So what use is all of this information. Well, what it means is that if we know that it’s going to happen then we can plan for it. We can perform readiness assessments prior to initiating the change activities to mitigate and manage the barriers that we will encounter. Interestingly, we often can’t plan the solution; organisations break in different ways and the solution is often dependent on context. What we can do is prepare to deal with the problem and develop options based on experience that are likely to help.

Have you seen any interesting organisational change patterns that you’d care to share?

4 Comments

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  1. Michael A. Smith / Feb 10 2009

    Hi Richard, thanks for this terrific post. Your insight is uncanny to me.

    In my first experience in a small agile team, I witnessed things break in exactly the same order that you are mentioning. My team’s project was one of two that were experimenting with an agile process at the time in our company. However, we were never coached and everything was very touch-n-go.

    Our team begun and seemingly thrived on lean (or subtle?) management, quick feedback cycles, and a seeming abundance of technical resources that were always delivered just-in-time. Things seemed great. In some sense, “people breaking” never took place because this was the plan from the beginning.

    Eventually, our tools broke. Our source control was too much of a bottle neck, our testing deployment process did not have enough automation, and other various technical obstacles weighed us down. Once management corrected the majority of our issues, we were back on a decent pace.

    All of the details of “governance breaking” within our organisation were not fully aware to me, yet there were a few issues I observed and became aware of concerning my PM’s ability to manage our project and another that seem to exhibit what you are referring to.

    Similarly, “financial controls breaking” possesses some details for which I am not intimate, but I did observe our organisation struggling to accommodate a new pricing plan they were not used to implementing for our project, collecting those funds based on deliverables/requirements, planning accordingly compared to the other pay up front projects they had going on, and so on. As the entire world was going into an economic downturn, I’m sure this did not help matters.

    Finally, the organisational structure most certainly broke and was NEVER seemingly assessed or repaired. We experienced a loss in employee motivation based on the limited opportunities and incentives (advertised incentives were also being revoked!). Employee assessment happened too infrequently. Developers wanting to naturally adjust the requirements of their positions toward a more lean system were met with denial. Management positions and organisation changed without making anything clear to underlings than who their new direct was. Role responsibilities were made less transparent in the restructure. Entire development teams were made redundant due to client budget cuts. Directs were incapable of satisfying the technical/requirement needs of their development teams, either by choice or deficiency. Mutiny occurred at a management level. Transparency into managerial practices and personal/organisational goals reached zero.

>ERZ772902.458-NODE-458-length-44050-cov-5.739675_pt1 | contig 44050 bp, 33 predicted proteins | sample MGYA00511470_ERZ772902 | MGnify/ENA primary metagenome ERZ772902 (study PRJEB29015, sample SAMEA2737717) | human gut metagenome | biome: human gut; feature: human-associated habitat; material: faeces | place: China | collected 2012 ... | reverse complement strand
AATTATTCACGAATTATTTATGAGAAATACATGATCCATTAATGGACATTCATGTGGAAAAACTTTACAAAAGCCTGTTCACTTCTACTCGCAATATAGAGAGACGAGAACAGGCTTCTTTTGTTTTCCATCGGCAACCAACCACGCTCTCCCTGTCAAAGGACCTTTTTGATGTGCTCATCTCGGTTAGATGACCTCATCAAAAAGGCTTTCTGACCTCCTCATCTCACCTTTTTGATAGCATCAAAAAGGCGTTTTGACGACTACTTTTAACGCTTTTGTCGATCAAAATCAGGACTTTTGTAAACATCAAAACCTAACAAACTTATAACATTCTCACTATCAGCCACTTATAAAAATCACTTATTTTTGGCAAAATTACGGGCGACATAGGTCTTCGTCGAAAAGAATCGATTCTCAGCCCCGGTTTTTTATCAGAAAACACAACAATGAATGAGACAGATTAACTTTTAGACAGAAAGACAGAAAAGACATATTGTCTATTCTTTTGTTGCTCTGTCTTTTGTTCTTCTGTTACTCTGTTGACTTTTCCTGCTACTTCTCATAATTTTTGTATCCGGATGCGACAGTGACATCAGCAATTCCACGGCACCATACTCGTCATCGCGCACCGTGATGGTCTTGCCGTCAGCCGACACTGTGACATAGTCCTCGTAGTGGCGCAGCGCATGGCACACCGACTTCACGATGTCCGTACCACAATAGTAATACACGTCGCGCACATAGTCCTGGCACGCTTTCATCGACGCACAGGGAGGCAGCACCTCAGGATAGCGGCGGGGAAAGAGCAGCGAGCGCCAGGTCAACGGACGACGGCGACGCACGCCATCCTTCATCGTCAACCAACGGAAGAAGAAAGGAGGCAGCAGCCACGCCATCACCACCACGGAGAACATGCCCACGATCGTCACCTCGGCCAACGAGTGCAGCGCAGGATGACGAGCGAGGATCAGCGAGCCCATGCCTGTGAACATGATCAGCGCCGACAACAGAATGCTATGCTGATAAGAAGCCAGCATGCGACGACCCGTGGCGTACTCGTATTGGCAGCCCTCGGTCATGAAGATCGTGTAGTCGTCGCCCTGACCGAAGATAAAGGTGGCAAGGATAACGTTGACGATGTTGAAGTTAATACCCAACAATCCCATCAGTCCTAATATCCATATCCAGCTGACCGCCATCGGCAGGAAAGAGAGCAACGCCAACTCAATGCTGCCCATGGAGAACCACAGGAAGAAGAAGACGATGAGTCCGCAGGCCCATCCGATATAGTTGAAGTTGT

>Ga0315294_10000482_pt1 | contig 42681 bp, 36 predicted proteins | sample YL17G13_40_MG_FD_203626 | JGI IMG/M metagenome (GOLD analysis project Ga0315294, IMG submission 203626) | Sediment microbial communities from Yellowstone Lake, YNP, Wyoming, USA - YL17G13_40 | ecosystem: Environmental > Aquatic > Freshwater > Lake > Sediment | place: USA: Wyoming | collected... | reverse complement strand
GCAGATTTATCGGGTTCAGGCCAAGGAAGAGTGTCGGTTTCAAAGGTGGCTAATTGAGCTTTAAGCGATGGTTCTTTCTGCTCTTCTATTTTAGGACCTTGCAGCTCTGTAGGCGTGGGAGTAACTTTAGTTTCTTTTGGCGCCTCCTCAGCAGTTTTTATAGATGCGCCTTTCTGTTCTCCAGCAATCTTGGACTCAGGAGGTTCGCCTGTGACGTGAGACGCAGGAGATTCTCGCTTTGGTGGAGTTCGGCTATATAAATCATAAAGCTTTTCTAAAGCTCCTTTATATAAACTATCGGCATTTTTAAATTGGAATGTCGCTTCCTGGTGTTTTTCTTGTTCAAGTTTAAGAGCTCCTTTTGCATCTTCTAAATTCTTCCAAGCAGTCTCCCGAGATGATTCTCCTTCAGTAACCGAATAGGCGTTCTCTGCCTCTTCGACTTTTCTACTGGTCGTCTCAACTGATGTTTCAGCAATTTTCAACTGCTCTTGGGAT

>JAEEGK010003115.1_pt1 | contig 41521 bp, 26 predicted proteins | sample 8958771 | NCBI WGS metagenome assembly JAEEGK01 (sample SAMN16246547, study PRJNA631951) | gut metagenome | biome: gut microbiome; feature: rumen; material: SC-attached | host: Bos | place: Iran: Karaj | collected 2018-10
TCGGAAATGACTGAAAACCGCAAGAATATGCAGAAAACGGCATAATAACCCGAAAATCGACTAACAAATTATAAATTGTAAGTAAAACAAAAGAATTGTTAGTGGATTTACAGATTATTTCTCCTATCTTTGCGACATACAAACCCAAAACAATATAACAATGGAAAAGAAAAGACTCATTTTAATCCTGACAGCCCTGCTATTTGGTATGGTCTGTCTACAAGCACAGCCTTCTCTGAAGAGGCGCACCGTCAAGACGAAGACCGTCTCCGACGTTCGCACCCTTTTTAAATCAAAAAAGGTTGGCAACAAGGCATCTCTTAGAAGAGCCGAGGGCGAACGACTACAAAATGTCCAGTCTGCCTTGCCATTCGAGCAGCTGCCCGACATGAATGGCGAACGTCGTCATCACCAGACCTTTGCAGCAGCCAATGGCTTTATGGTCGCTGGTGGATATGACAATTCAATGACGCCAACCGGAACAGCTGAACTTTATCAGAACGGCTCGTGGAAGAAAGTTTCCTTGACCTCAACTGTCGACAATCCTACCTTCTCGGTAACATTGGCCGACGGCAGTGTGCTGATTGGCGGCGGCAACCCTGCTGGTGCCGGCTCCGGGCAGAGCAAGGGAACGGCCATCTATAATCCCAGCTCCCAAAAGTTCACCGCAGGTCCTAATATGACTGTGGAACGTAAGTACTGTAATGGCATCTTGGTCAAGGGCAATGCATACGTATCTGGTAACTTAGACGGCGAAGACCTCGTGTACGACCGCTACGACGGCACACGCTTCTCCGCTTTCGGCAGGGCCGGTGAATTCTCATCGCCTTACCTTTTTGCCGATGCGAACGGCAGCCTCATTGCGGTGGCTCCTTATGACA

I tendered my resignation and I will be starting a new, better job next week.

  2. richard durnall / Feb 11 2009

    Hey Michael,

    Thanks for your response; I’m really glad that the post resonated with you.

    From experience I’ve found that the organisational changes required are the changes that folk are least prepared for and most reluctant to deal with. They are also the ones that create the greatest breakthroughs.

    I’ve found that we can short-cut a lot of these issues by performing short assessments upfront – I plan to write a post on what in my opinion makes a good assessment soon. It would be good to get your thoughts on what kind of impact such an assessment would have had at your previous company.

    Best of luck with your new job!

    Thanks,

    Rich

  3. Michael A. Smith / Feb 12 2009

    I’ll be looking forward to your post :)

    Thanks and good luck.